The British artist Tacita Dean, who is normally based in Berlin, has spent the past year in Los Angeles as the Getty Research Institute’s current Artist in Residence. Best known for her 16-mm films in which themes of time, disappearance, and materiality predominate, the artist has recently been working on a series of large-scale drawings—a medium to which she returned in 2012, following a ten-year hiatus. As her research assistant at the Getty, I jumped at the chance to visit Dean in her Culver City studio.
Dean’s blackboard drawings, as they’re known, consist of white chalk upon panels of Masonite that have been readied with blackboard paint. Once the artist has drawn her markings upon the boards, she then laboriously blends the atmospheric traces with her fingertips. It was with a suite of these works that the artist inaugurated The Drawing Center’s Drawing Room space in the winter of 1997. The inherently ephemeral nature of working in such a medium—whereby the drawing could easily change instantly were the surface to be wiped clean—is one well-suited to the imagery Dean chooses to depict in her new series.
Hanging side-by-side on the studio wall are two drawings each measuring eight feet tall by sixteen feet wide, and both reveal an imposing, partially illuminated cloud. The central form in the work, H540, cuts a vast swath across the panel, while smaller wisps break off, threatening to dissipate altogether. Sunset, in contrast, depicts a cloud of sculptural heft whose edges remain contained within the formation, which seems to rise and billow en masse. With each work positioned beneath a skylight, the drawings appeared theatrically lit during my visit, where the streaming morning sun heightened the interplay of light and shadow between the chalky whites and grays of the clouds, and the deep darkness of the blackboards.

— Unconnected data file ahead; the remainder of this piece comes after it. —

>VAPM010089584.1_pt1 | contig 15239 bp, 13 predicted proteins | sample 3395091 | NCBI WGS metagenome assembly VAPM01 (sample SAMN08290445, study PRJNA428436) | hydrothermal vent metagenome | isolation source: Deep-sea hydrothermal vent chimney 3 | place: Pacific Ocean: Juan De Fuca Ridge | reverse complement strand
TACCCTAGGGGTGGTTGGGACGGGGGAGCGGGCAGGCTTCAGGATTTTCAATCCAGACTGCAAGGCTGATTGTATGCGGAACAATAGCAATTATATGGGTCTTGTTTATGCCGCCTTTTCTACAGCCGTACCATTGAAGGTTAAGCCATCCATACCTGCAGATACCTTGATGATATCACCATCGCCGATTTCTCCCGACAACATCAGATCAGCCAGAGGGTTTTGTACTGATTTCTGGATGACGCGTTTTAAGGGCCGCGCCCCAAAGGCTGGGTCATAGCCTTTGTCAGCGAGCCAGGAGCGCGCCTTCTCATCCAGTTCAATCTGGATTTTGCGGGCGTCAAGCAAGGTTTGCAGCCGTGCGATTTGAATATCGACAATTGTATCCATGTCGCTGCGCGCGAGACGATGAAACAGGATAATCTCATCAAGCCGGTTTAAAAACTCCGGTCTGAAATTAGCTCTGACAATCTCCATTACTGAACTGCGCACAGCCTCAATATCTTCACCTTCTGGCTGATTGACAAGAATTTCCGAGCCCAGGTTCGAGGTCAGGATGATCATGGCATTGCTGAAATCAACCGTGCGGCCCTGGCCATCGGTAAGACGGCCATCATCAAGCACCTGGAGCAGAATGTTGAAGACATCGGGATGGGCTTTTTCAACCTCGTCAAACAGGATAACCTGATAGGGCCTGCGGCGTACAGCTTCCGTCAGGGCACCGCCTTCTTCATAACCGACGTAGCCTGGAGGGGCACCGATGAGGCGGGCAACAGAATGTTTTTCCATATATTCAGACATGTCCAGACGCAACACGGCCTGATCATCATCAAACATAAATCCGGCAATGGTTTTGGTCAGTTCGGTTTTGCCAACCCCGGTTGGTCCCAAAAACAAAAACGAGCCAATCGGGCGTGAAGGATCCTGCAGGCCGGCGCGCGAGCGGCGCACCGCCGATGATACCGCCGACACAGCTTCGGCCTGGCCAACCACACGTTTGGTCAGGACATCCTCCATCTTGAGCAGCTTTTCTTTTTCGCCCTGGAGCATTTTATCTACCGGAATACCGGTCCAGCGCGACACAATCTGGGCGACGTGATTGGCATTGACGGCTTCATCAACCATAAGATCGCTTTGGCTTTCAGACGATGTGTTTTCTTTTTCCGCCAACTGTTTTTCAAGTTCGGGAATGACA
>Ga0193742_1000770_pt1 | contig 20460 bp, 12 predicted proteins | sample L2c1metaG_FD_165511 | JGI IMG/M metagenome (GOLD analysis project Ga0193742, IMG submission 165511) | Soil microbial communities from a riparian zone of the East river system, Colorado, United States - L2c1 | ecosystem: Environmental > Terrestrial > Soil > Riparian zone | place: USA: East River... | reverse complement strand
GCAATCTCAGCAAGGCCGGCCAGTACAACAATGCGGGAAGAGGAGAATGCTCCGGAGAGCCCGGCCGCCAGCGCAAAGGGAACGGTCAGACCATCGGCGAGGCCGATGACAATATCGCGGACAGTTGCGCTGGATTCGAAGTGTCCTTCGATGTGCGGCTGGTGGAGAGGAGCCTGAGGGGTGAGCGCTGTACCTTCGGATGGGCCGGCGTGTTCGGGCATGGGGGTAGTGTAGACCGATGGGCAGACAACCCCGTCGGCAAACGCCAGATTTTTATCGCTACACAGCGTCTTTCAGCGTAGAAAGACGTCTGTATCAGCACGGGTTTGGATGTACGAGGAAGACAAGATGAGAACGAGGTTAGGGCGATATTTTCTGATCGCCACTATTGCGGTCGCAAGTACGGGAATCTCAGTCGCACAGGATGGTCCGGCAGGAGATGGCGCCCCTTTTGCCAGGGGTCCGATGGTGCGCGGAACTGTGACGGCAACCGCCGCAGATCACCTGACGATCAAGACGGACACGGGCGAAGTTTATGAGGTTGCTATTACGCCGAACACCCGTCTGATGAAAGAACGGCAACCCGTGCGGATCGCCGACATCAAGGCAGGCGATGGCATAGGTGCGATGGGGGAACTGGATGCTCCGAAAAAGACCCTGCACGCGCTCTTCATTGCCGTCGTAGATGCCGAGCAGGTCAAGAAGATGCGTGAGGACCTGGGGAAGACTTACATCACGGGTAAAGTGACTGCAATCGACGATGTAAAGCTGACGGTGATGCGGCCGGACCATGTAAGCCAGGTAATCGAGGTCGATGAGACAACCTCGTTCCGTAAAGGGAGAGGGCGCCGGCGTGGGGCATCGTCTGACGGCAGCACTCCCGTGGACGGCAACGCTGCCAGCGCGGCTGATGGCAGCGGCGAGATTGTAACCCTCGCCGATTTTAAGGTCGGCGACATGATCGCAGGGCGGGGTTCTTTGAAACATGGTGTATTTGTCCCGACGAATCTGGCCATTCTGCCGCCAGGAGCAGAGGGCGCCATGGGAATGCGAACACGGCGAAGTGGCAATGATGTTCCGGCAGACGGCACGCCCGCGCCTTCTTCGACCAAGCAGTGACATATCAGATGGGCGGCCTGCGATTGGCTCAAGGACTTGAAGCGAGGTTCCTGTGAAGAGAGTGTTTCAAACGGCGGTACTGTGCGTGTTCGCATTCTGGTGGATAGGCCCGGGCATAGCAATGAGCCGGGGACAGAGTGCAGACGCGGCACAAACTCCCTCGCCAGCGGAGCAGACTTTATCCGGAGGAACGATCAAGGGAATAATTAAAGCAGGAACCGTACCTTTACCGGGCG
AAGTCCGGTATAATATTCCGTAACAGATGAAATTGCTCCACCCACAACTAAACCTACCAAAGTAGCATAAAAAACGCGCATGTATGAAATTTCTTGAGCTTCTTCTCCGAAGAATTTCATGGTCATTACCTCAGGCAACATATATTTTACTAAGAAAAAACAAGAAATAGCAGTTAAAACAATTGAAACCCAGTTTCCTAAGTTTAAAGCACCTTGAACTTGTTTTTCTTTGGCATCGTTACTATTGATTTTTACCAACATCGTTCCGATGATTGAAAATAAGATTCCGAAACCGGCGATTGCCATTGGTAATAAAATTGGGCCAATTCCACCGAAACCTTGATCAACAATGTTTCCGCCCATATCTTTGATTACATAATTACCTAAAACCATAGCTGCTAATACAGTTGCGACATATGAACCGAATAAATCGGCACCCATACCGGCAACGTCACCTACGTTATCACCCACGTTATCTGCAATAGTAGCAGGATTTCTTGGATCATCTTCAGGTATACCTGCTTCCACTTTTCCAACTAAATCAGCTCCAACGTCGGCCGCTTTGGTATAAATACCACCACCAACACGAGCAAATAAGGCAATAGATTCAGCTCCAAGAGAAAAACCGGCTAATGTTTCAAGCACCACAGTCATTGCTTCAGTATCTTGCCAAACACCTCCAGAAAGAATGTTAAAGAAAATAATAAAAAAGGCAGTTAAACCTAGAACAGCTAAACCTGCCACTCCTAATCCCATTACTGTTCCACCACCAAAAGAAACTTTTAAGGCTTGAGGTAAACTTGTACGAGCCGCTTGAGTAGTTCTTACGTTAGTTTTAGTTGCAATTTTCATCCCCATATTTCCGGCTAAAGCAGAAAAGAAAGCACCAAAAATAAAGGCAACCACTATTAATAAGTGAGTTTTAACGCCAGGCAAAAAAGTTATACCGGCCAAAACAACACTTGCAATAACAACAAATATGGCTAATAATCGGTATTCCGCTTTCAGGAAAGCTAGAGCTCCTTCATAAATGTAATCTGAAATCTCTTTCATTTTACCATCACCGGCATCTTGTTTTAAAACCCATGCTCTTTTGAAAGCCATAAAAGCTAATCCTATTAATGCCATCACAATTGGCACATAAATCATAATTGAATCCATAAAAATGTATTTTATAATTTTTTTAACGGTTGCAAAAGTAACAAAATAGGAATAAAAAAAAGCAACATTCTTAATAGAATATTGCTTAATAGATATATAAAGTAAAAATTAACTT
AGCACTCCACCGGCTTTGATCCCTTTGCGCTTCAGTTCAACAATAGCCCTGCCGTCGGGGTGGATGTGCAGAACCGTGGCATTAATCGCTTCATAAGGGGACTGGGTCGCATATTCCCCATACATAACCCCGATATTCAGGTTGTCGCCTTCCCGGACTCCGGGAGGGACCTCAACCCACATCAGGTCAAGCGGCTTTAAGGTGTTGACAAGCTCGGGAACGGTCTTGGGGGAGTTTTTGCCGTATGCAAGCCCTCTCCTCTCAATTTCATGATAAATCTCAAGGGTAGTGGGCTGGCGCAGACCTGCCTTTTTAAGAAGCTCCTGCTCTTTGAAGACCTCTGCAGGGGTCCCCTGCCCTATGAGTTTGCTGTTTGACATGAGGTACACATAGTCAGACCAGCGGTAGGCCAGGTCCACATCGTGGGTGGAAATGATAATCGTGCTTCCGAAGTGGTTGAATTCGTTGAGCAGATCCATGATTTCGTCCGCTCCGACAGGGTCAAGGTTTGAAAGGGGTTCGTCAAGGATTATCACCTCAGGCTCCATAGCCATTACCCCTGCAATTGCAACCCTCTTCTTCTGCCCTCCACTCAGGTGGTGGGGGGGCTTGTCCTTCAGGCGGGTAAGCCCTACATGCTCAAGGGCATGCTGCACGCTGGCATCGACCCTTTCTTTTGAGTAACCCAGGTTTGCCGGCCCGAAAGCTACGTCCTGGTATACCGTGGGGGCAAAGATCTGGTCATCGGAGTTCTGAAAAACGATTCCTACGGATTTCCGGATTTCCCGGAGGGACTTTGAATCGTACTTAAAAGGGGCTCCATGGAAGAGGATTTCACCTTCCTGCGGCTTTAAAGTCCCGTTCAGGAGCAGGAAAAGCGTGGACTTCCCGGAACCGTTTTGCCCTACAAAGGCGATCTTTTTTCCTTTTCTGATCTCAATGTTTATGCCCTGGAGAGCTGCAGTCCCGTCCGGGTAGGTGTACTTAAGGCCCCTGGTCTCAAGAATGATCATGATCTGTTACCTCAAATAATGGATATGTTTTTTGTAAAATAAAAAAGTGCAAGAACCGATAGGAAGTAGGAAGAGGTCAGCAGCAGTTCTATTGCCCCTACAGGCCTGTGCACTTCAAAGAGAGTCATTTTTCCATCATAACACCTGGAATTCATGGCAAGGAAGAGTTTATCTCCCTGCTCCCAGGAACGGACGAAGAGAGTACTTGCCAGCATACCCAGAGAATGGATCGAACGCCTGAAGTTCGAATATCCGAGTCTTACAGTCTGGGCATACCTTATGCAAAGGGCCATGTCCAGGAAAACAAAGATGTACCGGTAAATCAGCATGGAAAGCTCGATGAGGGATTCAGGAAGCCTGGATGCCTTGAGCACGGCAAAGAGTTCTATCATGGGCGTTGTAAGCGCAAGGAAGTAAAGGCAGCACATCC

Embedded in these contrasting shades are various fragments of text. The scrawled snippets placed within the clouds are only intermittently legible and in fact Dean often begins her drawings with the writing of a word or phrase, building her imagery amidst a mass of accrued scribbles. These are largely personal notations, without a traceable narrative attached. H540 bears the floating texts “enter in,” “forgetty,” the titular “H540,” a humorous “blimey,” and “pannus,” which names the type of smaller, ragged clouds depicted. In Sunset, one finds a date here, the letters “LA” there, and a line from Lord of the Flies, reading “fading knowledge of the world,” which itself fades.
The mention of LA in Sunset relates in part to Dean’s conception of these new works. Some of the previous blackboards have depicted restless seas, rising riverbeds, and dramatic, snow-capped mountains. Knowing that she again wished to render a nature in flux, Dean had thought of turning to clouds for some time. She relayed, however, that she had pictured Los Angeles devoid of clouds, bearing only sunny skies, until she arrived and discovered the striking formations that presented themselves. Consequently, Dean began translating the azure skies into obsidian blackboards, capturing the shape-shifting volumes of Los Angeles clouds.
As I leave the studio, Dean shows me her hands where her fingerprints have begun to wear away due to the rigorous rubbing of the chalk. In this manner, the artist physically embeds a piece of herself in the works, which by nature of their medium, threaten to disappear themselves.
—Annie Rana, Getty Research Institute